What options in life are there for a fifteen year old and who can’t read, can’t write, who never finished school, and is already a veteran in the drug game? What about for a 19-year-old with no high school diploma, three young daughters to take care of, and three “baby’s mommas” to pay? These are not rhetorical questions, nor are they hypothetical situations. These are the realities that I’m confronted with on a daily basis since I started living here in Cantagalo.
Kids from the favela are not allotted many opportunities in life. Suffering from major socio-economic disadvantages, in combination with the exposure to violence and lack of education, most kids that grew up with Tererê are dead or in jail. Few have left the confines of the Favela, let alone been exposed to different countries and different cultures. Projects that are run in communities, often times by community members, are one of the few support systems for these kids considering government funding is habitually funneled away from education and recreational programs and directed towards funding an armored tank battalion for favela pacification operations in preparation for the Olympics.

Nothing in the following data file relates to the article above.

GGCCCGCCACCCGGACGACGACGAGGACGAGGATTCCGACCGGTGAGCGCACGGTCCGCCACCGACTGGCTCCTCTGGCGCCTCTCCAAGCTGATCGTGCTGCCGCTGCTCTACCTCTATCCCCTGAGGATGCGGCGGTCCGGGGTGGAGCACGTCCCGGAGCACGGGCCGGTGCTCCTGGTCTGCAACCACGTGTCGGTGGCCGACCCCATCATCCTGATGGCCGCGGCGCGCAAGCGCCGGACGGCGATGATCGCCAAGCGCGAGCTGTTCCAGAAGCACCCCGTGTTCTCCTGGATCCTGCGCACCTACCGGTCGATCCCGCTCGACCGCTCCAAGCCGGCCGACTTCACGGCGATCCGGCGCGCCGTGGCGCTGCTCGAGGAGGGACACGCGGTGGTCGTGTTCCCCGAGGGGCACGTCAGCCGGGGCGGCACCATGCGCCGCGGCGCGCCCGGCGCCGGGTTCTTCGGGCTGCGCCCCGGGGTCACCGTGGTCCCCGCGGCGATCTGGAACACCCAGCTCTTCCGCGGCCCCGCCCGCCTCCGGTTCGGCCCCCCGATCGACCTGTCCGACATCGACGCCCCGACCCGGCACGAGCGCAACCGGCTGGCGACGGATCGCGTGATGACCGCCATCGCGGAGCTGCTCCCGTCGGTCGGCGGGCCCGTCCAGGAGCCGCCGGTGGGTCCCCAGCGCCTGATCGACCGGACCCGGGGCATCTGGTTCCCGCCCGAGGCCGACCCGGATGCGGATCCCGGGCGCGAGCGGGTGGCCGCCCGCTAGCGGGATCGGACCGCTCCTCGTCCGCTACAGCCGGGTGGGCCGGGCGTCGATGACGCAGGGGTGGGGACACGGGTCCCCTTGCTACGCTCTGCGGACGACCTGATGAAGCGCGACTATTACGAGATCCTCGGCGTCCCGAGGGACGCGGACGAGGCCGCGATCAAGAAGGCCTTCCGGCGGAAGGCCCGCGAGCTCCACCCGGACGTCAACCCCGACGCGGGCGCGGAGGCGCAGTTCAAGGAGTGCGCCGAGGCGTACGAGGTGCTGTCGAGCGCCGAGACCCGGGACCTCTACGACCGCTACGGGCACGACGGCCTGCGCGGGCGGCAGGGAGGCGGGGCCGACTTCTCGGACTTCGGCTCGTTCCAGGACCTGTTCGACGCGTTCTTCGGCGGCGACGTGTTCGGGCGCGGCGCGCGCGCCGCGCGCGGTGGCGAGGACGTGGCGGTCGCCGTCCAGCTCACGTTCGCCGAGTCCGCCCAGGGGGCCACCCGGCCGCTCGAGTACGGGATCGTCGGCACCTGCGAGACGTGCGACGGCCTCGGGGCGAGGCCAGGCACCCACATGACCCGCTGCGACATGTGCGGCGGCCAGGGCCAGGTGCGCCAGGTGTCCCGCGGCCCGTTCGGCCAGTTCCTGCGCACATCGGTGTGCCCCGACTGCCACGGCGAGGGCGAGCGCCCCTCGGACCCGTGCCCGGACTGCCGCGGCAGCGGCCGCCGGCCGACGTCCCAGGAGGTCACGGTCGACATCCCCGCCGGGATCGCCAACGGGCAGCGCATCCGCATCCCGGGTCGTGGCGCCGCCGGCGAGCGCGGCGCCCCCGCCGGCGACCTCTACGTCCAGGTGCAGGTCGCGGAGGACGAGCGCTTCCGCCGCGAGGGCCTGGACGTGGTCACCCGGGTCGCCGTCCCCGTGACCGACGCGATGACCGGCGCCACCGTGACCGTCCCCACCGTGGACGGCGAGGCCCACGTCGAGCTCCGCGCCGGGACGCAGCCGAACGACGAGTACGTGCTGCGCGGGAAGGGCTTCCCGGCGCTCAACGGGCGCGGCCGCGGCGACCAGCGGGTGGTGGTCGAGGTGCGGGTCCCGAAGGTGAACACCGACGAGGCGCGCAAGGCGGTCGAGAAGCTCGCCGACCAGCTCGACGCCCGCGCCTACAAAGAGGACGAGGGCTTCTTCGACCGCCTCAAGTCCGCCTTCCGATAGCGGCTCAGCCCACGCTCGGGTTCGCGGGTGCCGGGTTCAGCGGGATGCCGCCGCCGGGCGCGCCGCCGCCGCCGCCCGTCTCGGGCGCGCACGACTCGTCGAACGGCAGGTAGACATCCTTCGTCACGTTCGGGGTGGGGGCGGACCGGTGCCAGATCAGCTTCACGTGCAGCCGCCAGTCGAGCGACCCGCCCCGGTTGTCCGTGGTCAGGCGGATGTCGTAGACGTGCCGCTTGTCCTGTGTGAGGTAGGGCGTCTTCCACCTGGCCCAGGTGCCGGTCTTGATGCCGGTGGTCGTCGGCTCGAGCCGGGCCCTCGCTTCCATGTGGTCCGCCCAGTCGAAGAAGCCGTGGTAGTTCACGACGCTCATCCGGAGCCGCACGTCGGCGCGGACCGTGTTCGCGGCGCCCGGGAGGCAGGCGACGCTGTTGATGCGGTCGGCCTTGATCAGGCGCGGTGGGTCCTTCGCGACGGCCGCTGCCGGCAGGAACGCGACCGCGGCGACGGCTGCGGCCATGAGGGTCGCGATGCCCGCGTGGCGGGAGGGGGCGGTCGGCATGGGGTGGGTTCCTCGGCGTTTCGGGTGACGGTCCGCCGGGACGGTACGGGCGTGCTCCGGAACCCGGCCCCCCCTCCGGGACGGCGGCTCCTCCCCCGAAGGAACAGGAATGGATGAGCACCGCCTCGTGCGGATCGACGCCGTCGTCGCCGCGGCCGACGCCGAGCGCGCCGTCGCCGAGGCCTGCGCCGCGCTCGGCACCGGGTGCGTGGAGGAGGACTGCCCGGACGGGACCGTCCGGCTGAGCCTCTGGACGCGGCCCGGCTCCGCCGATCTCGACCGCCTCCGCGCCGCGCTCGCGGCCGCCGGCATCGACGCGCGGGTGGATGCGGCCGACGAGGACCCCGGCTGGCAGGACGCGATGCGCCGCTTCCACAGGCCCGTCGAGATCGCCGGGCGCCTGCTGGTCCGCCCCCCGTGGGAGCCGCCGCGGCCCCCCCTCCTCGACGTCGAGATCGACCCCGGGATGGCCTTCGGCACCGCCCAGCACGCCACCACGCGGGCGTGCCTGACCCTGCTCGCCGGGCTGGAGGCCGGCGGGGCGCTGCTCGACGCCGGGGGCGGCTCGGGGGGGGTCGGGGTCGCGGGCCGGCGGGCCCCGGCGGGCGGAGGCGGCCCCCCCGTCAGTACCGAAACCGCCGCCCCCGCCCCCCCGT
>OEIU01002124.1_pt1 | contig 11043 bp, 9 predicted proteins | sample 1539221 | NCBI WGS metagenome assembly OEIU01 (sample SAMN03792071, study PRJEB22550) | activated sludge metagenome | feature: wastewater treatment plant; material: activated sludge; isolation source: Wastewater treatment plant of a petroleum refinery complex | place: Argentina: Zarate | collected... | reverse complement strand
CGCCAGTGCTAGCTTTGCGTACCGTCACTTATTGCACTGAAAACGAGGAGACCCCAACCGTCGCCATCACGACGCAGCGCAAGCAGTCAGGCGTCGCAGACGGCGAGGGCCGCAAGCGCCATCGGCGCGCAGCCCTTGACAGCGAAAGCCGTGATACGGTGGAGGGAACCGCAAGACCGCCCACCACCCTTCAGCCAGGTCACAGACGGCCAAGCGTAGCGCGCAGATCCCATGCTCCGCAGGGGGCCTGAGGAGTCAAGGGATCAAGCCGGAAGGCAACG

Tererê, attributes his success in life to Gracie Jiu Jitsu. His involvement in the sport as a student and later as the founder of the first Jiu Jitsu social project in the Favela of Cantagalo, Pavao, Pavaozinho (PPG), was his salvation, not only as a small kid coping with a violent environment, but also as an adult, battling against schizophrenia and drug addiction. Local social projects offer a support system for kids in the slums of Rio, especially in marginalized communities where public policy and educational organizations fall short. As government administrations change, so do resources allocated to NGOs or other social programs. Many government-sponsored programs have transient funds, secured through personal connections in the government. These programs merely create ephemeral solutions that soon pass, leaving a void in the lives of the kids and the community and failing to create meaningful change.